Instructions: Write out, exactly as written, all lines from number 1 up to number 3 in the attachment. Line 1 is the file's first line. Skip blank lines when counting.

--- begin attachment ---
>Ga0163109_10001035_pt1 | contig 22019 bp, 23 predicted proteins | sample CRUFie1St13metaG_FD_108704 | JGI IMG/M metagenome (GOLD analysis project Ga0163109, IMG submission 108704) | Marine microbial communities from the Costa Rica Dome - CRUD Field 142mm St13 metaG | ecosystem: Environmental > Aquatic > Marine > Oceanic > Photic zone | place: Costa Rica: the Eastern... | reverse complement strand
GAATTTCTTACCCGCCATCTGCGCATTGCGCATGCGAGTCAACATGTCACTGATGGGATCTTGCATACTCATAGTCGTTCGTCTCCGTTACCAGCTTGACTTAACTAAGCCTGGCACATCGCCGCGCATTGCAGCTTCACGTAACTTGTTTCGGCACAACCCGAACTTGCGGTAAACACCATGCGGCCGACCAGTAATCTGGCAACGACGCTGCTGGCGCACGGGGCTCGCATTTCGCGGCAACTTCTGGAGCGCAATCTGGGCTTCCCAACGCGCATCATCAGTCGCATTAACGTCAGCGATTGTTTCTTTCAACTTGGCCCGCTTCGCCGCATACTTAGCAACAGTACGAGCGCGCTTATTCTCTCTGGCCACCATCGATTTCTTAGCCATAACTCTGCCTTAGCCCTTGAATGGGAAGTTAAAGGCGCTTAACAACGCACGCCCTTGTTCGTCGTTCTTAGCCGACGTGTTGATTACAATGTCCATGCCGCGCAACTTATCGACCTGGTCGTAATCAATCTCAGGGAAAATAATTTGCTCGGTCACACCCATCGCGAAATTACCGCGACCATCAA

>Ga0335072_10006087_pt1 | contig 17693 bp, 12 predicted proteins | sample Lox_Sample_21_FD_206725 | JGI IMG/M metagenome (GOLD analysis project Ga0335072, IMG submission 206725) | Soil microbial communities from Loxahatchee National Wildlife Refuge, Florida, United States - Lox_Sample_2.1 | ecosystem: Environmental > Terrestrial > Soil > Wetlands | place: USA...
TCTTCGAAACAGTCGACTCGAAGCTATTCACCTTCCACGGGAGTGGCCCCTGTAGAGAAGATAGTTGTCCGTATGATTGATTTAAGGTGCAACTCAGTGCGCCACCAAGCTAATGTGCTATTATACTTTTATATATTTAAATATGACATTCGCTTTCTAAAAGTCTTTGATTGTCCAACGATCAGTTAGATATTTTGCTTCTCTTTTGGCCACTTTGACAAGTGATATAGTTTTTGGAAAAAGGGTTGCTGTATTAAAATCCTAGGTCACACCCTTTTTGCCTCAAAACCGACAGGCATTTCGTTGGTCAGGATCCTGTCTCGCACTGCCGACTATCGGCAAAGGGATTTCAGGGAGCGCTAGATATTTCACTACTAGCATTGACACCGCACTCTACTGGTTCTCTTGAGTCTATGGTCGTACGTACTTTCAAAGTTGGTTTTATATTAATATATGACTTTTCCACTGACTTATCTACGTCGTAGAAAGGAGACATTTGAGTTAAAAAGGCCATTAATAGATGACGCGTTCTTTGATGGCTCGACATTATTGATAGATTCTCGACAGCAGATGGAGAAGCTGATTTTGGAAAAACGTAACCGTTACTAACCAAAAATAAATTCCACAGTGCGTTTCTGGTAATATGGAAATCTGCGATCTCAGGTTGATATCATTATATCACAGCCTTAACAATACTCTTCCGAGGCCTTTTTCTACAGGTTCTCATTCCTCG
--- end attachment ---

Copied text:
>Ga0163109_10001035_pt1 | contig 22019 bp, 23 predicted proteins | sample CRUFie1St13metaG_FD_108704 | JGI IMG/M metagenome (GOLD analysis project Ga0163109, IMG submission 108704) | Marine microbial communities from the Costa Rica Dome - CRUD Field 142mm St13 metaG | ecosystem: Environmental > Aquatic > Marine > Oceanic > Photic zone | place: Costa Rica: the Eastern... | reverse complement strand
GAATTTCTTACCCGCCATCTGCGCATTGCGCATGCGAGTCAACATGTCACTGATGGGATCTTGCATACTCATAGTCGTTCGTCTCCGTTACCAGCTTGACTTAACTAAGCCTGGCACATCGCCGCGCATTGCAGCTTCACGTAACTTGTTTCGGCACAACCCGAACTTGCGGTAAACACCATGCGGCCGACCAGTAATCTGGCAACGACGCTGCTGGCGCACGGGGCTCGCATTTCGCGGCAACTTCTGGAGCGCAATCTGGGCTTCCCAACGCGCATCATCAGTCGCATTAACGTCAGCGATTGTTTCTTTCAACTTGGCCCGCTTCGCCGCATACTTAGCAACAGTACGAGCGCGCTTATTCTCTCTGGCCACCATCGATTTCTTAGCCATAACTCTGCCTTAGCCCTTGAATGGGAAGTTAAAGGCGCTTAACAACGCACGCCCTTGTTCGTCGTTCTTAGCCGACGTGTTGATTACAATGTCCATGCCGCGCAACTTATCGACCTGGTCGTAATCAATCTCAGGGAAAATAATTTGCTCGGTCACACCCATCGCGAAATTACCGCGACCATCAA

>Ga0335072_10006087_pt1 | contig 17693 bp, 12 predicted proteins | sample Lox_Sample_21_FD_206725 | JGI IMG/M metagenome (GOLD analysis project Ga0335072, IMG submission 206725) | Soil microbial communities from Loxahatchee National Wildlife Refuge, Florida, United States - Lox_Sample_2.1 | ecosystem: Environmental > Terrestrial > Soil > Wetlands | place: USA...